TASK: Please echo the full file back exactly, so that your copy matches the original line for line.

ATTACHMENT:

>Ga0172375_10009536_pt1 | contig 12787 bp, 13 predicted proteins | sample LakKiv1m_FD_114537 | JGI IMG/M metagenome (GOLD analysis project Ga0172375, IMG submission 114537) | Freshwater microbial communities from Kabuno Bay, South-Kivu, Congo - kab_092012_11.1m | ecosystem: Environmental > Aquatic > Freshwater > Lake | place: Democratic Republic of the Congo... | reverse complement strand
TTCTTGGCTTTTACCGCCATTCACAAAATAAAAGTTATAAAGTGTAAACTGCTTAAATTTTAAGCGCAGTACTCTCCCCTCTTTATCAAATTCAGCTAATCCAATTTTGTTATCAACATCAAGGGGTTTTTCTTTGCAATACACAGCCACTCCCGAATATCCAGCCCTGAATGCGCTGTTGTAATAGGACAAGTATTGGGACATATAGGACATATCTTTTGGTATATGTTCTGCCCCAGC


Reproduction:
>Ga0172375_10009536_pt1 | contig 12787 bp, 13 predicted proteins | sample LakKiv1m_FD_114537 | JGI IMG/M metagenome (GOLD analysis project Ga0172375, IMG submission 114537) | Freshwater microbial communities from Kabuno Bay, South-Kivu, Congo - kab_092012_11.1m | ecosystem: Environmental > Aquatic > Freshwater > Lake | place: Democratic Republic of the Congo... | reverse complement strand
TTCTTGGCTTTTACCGCCATTCACAAAATAAAAGTTATAAAGTGTAAACTGCTTAAATTTTAAGCGCAGTACTCTCCCCTCTTTATCAAATTCAGCTAATCCAATTTTGTTATCAACATCAAGGGGTTTTTCTTTGCAATACACAGCCACTCCCGAATATCCAGCCCTGAATGCGCTGTTGTAATAGGACAAGTATTGGGACATATAGGACATATCTTTTGGTATATGTTCTGCCCCAGC